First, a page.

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  • Writer's pictureDarren Ashworth

Stuck writing your sequel?

Updated: Jan 12, 2022

So you have your first book published, the ideas and plot lines for the sequel burn in your mind, waiting to be released. Yet you just can't seem to get the time to write them down. Or, you start to write and end up losing the plot with your, plot!

After the publication of my first book I struggled, and still do, with these issues.

Here's a handy collection of tips I found to help release the blockage and get those ideas down



Don't sweat it!

This might not seem like good advice at all, but seriously, embrace the flow of the universe.

This doesn't mean you have to become a new-age practitioner or live an alternate lifestyle, it simply means to learn to accept when it's a good time to write and when it's not.

Our minds and bodies' energy levels fluctuate on a daily basis, depending on what's going on outside it and subsequently, what is happening on the inside.

Learning how to objectively understand the state of your mind and how your body is feeling, will help stop the frustration and help you focus your efforts on the times that will be most productive.

For example, you might decide you need to write the next chapter of your sequel by the end of next week, well a rough draft at least. So, with best intentions, you sit in your favourite spot with your lucky writing device and squeeze that chapter from your soul. It might take a few hours, it might take a few days. However what you usually end up with is a piece of work that has a few streaks of brilliance, but is mostly terrible. This is fighting the energies within you and where the universe is trying to guide you to.

Picture a contrary situation, you have a ton of work to do, perhaps you've had a terrible day, maybe your car has broken down or this is the day a relationship failed. At these moments, writing is probably the last thing on your mind. Yet, if you feel it, sit down wherever you are, grab whatever you have available and start writing. Let the energies flow!

More often than not, you will come out the other side of that session in a much better mood. You will likely have exorcised the demons running around your mind and, in the process, created a heartfelt work of art! The emotions that felt so raw will have poured onto the page and hopefully created something beautiful.

A caveat to this approach is you need to be able to write your novel in a non-linear fashion. When you sit down to write, don't try to write that difficult opening passage or the descriptive piece you've changed a million times. Write what you feel. Chances are you will find a situation in your book that will match the emotions you are feeling.

For example, had a bad day? Frustrated at work? That's the time to crack on with any confrontation scenes you have. Work out what you would say to your boss between your characters.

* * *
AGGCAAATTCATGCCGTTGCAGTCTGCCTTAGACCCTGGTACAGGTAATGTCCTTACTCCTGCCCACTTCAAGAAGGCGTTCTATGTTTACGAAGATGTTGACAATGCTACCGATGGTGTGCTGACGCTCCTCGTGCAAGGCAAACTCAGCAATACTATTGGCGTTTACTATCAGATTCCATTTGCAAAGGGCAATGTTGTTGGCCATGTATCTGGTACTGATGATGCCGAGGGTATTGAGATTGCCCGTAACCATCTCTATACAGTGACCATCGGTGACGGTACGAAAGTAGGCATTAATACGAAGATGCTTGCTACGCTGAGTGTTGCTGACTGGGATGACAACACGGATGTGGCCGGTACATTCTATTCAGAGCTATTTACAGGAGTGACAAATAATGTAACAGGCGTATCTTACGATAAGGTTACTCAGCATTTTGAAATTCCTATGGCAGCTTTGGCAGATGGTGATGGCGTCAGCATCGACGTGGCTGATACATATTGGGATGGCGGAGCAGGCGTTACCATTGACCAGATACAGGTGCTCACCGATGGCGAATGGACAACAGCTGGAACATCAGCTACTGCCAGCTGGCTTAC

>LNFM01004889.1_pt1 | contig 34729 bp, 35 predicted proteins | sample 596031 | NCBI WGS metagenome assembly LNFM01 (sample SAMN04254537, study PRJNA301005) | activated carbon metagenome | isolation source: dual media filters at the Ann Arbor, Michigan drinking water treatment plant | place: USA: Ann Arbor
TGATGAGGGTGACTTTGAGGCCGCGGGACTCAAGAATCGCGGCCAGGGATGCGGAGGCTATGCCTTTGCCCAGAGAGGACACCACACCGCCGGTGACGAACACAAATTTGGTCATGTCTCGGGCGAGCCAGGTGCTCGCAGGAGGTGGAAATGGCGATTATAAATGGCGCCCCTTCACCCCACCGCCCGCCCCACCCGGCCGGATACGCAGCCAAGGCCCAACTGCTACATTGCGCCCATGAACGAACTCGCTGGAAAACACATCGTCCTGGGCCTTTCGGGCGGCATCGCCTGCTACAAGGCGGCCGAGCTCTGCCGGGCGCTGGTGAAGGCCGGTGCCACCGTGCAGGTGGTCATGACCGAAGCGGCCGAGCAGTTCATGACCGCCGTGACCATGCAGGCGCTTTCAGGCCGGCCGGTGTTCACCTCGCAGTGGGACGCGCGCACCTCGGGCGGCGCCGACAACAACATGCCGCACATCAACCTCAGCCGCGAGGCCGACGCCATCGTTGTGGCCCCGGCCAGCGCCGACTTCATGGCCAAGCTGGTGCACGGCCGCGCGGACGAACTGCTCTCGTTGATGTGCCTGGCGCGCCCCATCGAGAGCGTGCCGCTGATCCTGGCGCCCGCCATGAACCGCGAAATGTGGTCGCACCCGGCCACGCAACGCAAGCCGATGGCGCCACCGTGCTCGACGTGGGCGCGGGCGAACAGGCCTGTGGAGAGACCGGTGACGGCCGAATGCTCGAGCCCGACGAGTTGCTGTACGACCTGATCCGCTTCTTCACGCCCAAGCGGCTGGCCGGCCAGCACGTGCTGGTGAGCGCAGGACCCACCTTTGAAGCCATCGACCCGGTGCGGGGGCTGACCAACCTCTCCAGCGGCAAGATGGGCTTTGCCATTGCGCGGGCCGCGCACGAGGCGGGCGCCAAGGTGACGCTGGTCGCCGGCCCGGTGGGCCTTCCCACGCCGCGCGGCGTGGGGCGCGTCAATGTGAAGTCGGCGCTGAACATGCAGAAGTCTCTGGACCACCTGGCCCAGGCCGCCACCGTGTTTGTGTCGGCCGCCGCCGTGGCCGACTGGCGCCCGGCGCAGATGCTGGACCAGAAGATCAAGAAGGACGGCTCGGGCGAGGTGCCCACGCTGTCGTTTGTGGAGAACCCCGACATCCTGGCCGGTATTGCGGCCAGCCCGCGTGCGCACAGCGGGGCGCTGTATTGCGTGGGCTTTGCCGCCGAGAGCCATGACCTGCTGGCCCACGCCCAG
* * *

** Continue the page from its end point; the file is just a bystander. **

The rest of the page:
Read your first book again!

This may sound simple, but it works!

You might think you know the characters inside out, the plot-line and character arcs are all seared into your memory. Yet, unless you are an extraordinary author that writes perfectly the first time, chances are you will have gone through edits, cover design, more edits, conversations with your publisher, more edits, etc. etc.

Through all this, the memory fog starts to descend and that book you knew so well, has morphed. Take the time to reread your first book as a reader, not the author. Enjoy the plot twists, wonderful characters, and everything in between. Then you'll be ready to start off from where you left. This is also a wonderful time to go back to your character CV's/profiles and really get to know what you created again.


Pay attention to your readers, but not too closely!

Having loyal and vocal readers is an absolutely wonderful experience and feeling. The feeling you get from them being so involved in the world you have created, or the tale you are telling, is like no other.

The bad, and good, side of this is you will have a plethora of suggestions about what that next book should be. They will have taken your characters to their hearts and moulded them around a character they can relate to and live through.

This can be great, as sometimes their imaginations are a gift, but sometimes it's also a curse. Have you ever had an intriguing situation or cliffhanger and a reader said something along the lines of "What's going on with x? What happens there then? What if they were actually talking potatoes from Mars that is wreaking havoc on Earth?"

So for the next two months, you spend your time trying to work out how you could write in a couple of martian talking potatoes to the middle of a Victorian love story.

However, if you examined that readers' feedback with a more holistic approach, you can see they were intrigued by the characters you created, they wanted to know their story and why they are what they are, even what they are left them wondering. All of those could be used as powerful hooks to keep the reader gripped through that second story, and potentially help you sell it later!


Enjoy It!

Usually, authors write because they like it, or enjoy telling stories. So don't look at the blank page as returning to work on the next instalment of your book. Try to look at that space as an opportunity to get back into that world/story you loved writing, get to know those characters you loved/hated so much. Then use the opportunity to go on another adventure with them, get to know them a little more as they grow and adapt to the hurdles you make them trip over, and duck to avoid the rocks you chuck at them. Most likely they will be some part of your memories. Some snippets of people you once knew or know. Have fun with them and return to their realm for a much-needed adventure.

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